“[Reiki Tsuno] (…) proves his talent by composing an extremely enjoyable narrative blend of horror, crazy dark humour, and human psychology that truly is able to captivates audiences.”
It has been a long time, since we reviewed another Japanese short movie, but the wait is over. This time we focus on Reiki Tsuno’s short Crying Bitch, a short that screened at last month’s Yubari Fanta Fest.
Reiki Tsuno received his film education in New York, by studying at TROMA, the film company led by Lloyd Kaufman, a cult-movie director. After his education he worked as a kind of reporter, but eventually – after interviewing Hillary Clinton – he resigned and returned to Japan. Since his return, he directing various TV-programs, commercials, promo-videos, music videos and so on. But now – now is last year, time was ripe to further reveal his own creative vision with his own short cinematographical narrative.
Because of the affair he has with a young woman, Satomi’s husband always comes home late – even when she made his favourite dish Borsch. One night, when he returns, his wife Satomi is acting strange. Without knowing, he has strayed into her dark side, the “labyrinth”.
Crying Bitch serves as a short crazy, violent but extremely fun exploration of the problematic nature of relationships and male opportunism. This is already made evident in the very first violent act of the narrative, i.e. the kicking in the nuts, which serves as a timely reminder that men often follow their sexual desire, finding their manly worth exclusively in their manhood. The further development of the narrative further ridicules manly opportunism and shows the emptiness of the imaginary phallus men often strive to have. As men chuckle, they “unconsciously” chuckle with the ridiculousness of the imaginary phallus, the imaginary phallus which they often hold so dear.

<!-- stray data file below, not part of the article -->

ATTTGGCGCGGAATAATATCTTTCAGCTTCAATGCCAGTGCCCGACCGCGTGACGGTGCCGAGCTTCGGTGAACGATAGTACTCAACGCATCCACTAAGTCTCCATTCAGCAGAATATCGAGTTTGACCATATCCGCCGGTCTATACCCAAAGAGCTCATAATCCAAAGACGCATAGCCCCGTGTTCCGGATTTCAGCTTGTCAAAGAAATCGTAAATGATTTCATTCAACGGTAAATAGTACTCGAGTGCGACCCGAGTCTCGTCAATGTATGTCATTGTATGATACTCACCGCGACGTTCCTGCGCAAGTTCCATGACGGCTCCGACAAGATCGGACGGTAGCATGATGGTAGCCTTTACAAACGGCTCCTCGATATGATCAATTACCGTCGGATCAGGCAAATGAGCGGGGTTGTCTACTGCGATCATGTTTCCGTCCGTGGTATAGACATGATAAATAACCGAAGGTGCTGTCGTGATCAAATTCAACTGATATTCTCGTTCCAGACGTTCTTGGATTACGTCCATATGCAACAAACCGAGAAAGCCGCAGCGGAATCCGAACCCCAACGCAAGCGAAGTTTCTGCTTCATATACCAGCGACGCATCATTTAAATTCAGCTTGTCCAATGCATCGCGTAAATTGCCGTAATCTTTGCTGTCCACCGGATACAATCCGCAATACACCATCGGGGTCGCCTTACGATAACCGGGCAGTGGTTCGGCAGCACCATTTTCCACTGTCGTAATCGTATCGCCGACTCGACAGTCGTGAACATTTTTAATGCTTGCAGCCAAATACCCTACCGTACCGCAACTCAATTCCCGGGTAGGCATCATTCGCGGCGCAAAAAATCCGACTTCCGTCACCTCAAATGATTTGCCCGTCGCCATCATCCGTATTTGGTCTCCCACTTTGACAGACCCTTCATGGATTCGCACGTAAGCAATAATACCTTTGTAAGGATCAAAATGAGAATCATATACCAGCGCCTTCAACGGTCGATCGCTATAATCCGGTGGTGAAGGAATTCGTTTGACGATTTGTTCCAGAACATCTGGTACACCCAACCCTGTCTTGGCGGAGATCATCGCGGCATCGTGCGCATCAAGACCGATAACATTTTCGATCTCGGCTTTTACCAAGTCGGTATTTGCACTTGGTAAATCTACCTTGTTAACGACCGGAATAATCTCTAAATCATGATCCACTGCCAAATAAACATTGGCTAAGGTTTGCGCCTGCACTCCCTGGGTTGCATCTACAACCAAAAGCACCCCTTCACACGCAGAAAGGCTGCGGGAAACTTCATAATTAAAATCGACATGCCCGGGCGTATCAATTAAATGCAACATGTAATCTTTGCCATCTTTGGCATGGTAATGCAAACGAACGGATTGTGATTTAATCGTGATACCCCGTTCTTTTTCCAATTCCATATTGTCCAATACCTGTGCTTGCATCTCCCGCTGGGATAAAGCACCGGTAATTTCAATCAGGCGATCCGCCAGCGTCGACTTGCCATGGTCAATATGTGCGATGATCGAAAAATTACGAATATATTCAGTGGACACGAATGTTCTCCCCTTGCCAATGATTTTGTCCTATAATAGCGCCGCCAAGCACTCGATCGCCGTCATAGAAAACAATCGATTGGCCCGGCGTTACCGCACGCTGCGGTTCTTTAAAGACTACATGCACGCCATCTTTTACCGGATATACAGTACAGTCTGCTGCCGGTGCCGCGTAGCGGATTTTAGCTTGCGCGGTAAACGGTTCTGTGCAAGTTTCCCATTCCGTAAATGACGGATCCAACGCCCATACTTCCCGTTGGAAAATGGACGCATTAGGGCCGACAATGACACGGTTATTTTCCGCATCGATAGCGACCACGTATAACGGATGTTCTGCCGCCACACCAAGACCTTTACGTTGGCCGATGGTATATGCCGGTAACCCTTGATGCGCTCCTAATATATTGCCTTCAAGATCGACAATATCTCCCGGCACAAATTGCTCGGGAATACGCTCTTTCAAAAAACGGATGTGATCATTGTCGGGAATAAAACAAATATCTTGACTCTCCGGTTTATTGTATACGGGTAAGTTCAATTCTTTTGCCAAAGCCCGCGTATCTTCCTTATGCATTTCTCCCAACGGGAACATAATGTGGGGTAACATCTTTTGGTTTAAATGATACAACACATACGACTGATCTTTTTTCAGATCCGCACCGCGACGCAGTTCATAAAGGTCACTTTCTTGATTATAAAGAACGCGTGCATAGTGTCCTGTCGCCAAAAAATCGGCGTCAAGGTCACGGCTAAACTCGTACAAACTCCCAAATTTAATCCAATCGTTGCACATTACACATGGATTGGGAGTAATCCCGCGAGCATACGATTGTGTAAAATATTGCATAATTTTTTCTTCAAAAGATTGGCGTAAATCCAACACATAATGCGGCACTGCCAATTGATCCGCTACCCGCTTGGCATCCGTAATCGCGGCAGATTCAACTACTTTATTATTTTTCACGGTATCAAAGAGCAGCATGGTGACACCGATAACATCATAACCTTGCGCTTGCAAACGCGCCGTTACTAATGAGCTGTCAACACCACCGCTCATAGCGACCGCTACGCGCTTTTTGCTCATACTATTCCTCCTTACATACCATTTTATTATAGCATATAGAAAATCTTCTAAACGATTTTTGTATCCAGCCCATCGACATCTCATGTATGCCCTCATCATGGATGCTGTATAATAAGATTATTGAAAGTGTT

It is evident from the cinematography – the way fixed and moving shots are composed into a whole – that Reiki Tsuno is able to craft a captivating narrative and is able to use the act of composing to guide expectations, only to overturn them in an enjoyable and often surprising pun-like manner (Cine-note 1). In other words, the cinematographical composition of Crying Bitch is a testament to Tsuno’s talent to exploit his fine sense of dark humour.
What makes Crying Bitch‘s cinematography so captivating is the way the disconcerting ‘music’, which forms an integral part of the cinematographical flow, maintains the impending doom introduced by the very first shot (Cine-note 2). Furthermore, the impact of the aggression is truly sensible within the narrative, as the sound of the aggressive act tangibly breaks the ambient “silence” that serves as background of the narrative space.
We hope that Reiki Tsuno will soon receive the opportunity to craft a full length feature, because with Crying Bitch he proves his talent by composing an extremely enjoyable narrative blend of horror, crazy dark humour, and human psychology that truly captivates audiences.
Cine-note 1: Even though there is a lot of variety in the cinematography, we do sense a preference for movement. There are trembling voyeuristic-like shots, slow zoom-ins and zoom-outs in the narrative space, movement within a shot to shift focus from one character to another, … and so on.
Cine-note 2: In most cases, the disconcerting music supports the cut between shots and the time leaps these cuts introduce.